In Chapter 9, Lafferty and Kuris discuss conditions for behavioural manipulation to have ecological and evolutionary impacts. This will depend on the incidence of manipulator parasites and the ecological importance of their hosts. Like others in the book, they stress the distinction between adaptiveness to the parasite vs. adaptiveness to the host. Altered behaviours benefiting the host and having community effects are well known, for example fish on coral reefs relying on cleaner wrasses to control ectoparasites. Demonstrating ecological impacts have relied on modelling the intensity of such effects (prevalence) and examining statistical properties of parasitism distribution in host populations (incidence). By taking over host ecological identity, parasitic castrators and parasitoids can modify host competition and susceptibility to predation, depending on the differential between hosts and nonhosts. Among the most cited and popular cases, crickets hosting a nematomorph are twenty times more likely to fall prey to charr in Japan streams. Ecologically, the worms move the energy collected on land by the cricket to stream aquatic habitats. Tapeworms forming weakening hydatid cysts in moose and using wolf as final host can regulate moose density, and indirectly protect the forest on Isle Royale. A similar ecosystemic story is documented for trematode parasites of cockle, which are clams living on Australian mudflats. Trematodes affect cockle burrowing, leading to shell exposure to epibionts colonization and bird predation. Only collaboration between parasitologists and ecologists can reveal the ecological reach, up to humans, of multi-hosts tapeworms and coccidians using small carnivores as final hosts and their importance «beyond the level of cocktail party anecdotes».

Allusion to cocktail anecdotes prompted afterword author Loreau to state how superficial our knowledge of the ecological impact of parasites still is. He points out that in biomass terms, physics and chemistry laws dictate that production for parasites must be lower than for their hosts. However, they may numerically control dominant hosts via top-down effects, thus maintaining trophic web basal diversity and recycling. We must change our organism-centred view of parasitized hosts, and not simply change from viewing them as ‘puppets’, to viewing them as mere ‘vehicles’ for parasite genes. We must view them as ecosystems, in which they play only a structuring role. This is consistent with current trends in systems biology and human microbial ecology. The microbiome being to human health what diversity is to ecosystem stability. Host manipulation is ecological and evolutionary change in action, where the small has invaded the large to become a functional part within it.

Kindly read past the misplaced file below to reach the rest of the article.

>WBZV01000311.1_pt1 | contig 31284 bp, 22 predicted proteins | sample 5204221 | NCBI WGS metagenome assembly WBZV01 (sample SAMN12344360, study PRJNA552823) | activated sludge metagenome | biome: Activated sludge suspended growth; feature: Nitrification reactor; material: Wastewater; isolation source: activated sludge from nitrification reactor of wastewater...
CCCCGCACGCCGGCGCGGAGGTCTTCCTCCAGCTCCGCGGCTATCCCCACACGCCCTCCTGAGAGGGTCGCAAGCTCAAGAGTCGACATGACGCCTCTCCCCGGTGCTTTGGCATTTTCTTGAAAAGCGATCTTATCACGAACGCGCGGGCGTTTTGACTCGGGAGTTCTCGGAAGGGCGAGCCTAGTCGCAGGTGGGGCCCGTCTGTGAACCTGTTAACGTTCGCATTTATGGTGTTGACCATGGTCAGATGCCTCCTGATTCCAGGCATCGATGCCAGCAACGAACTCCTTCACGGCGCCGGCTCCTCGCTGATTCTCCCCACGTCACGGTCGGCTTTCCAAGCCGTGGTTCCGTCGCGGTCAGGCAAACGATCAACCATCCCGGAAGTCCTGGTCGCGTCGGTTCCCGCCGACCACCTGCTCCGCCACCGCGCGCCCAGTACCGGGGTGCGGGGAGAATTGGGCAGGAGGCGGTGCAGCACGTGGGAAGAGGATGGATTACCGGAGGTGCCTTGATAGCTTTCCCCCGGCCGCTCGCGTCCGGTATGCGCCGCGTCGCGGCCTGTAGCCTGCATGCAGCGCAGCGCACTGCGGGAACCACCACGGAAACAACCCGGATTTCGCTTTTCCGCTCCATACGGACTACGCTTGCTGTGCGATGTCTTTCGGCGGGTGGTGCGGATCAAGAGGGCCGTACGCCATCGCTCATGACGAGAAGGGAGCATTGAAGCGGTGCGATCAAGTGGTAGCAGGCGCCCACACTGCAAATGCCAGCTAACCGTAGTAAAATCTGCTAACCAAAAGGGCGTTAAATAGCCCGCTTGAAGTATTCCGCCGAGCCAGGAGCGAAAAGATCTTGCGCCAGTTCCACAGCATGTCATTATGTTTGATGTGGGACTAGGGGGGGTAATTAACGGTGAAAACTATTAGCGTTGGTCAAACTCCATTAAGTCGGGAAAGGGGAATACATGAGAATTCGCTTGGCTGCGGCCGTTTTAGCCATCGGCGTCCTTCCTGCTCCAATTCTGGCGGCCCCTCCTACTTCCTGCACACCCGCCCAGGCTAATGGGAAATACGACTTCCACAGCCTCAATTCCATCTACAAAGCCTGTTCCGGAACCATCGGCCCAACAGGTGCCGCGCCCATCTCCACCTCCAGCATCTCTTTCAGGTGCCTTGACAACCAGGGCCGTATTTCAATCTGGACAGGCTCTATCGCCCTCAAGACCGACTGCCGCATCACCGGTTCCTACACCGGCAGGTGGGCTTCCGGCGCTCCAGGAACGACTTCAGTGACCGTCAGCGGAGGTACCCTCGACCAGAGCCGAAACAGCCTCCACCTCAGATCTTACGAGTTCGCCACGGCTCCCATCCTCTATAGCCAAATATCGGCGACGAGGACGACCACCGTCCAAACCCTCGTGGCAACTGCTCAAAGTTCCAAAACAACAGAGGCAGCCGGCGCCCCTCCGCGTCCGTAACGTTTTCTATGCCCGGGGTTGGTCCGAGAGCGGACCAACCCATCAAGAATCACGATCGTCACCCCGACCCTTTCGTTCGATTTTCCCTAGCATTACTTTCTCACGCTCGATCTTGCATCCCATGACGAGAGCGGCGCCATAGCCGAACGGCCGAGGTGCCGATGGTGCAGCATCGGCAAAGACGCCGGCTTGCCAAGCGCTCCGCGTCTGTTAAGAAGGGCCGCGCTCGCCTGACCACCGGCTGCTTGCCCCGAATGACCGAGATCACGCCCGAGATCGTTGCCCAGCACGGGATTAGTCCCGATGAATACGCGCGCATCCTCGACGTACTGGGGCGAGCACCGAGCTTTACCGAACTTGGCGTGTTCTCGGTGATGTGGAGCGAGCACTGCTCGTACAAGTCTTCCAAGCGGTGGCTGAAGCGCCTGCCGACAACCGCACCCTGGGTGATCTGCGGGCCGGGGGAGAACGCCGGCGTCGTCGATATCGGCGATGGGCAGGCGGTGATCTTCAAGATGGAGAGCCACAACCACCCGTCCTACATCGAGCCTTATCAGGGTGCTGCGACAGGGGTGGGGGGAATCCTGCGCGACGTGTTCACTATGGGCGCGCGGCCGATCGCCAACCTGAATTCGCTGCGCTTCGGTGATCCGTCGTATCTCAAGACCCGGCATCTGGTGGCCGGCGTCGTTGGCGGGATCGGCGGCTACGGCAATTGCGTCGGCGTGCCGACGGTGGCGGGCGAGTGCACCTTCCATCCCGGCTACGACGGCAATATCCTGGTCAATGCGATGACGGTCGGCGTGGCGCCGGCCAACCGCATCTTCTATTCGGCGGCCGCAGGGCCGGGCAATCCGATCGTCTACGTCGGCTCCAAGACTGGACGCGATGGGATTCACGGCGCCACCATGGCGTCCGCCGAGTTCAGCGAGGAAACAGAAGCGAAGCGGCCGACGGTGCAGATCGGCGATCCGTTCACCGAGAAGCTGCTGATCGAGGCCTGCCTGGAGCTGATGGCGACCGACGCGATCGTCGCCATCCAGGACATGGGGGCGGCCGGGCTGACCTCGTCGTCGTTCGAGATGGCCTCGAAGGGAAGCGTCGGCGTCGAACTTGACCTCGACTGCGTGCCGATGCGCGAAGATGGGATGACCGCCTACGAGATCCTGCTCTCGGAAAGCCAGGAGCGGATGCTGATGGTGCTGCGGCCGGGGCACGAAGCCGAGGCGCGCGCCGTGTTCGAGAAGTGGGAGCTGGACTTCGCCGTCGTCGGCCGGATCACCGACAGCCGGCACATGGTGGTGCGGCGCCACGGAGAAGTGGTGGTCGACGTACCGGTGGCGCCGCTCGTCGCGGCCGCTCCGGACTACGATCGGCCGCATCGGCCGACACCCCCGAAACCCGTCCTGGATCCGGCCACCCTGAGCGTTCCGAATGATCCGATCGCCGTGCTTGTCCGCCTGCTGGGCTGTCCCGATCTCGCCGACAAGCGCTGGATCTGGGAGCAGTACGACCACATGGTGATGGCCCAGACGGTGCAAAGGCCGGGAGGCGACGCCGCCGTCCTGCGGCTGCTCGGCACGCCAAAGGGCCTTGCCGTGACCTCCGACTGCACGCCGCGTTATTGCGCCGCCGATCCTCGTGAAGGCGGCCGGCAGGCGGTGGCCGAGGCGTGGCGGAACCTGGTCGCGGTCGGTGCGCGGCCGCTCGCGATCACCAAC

In Chapter 10, Poulin and Levri examine potential applications on conservation, agriculture and aquaculture, and animal and human health. They start with a developed picture (Fig. 10.1, p. 174) of how manipulators can affect the outcome of invasion by an exotic species. Parasitic diseases affecting wildlife conservation include rabies, where the virus induces asocial behaviour and elevated aggression in wild carnivores. Fish infection by digenean trematodes causes cataracts reducing host vision and crypsis, making farmed fish easy prey to birds. This shows how animal pathologists and behavioural ecologists would approach a same problem with different conceptions of nature. Vectorborne parasites transmitted by mosquitoes or other flying insects, for example, Leischmania, Trypanosoma, Plamodium, are well-studied cases of great human health importance. Altered behaviour of the insect vectors and/or their hosts can increase transmission at up to eight different nodes in such cycles (Fig. 10.2 p. 178). Toxoplasmosis is an interesting case of vertebrate behaviour manipulation by an intracellular parasite. Its causal agent, Toxoplasma gondii, infects 30-40% of humans worldwide. Unique behavioural effects in rodent hosts support their specific role in boosting the probability of transmission to cats, the natural final hosts. Interestingly, infected humans also exhibit behavioural and psychological effects, despite being unsuitable final hosts for sexual reproduction of the parasite. Personality changes and major psychiatric disorders including congenital schizophrenia have led to much medical and psychological research in the neurology of toxoplasmosis. The authors conclude that to reveal mechanisms involved in ‘accidental’ human infection, we must focus on manipulation-related traits that have been selected for in the natural rat hosts.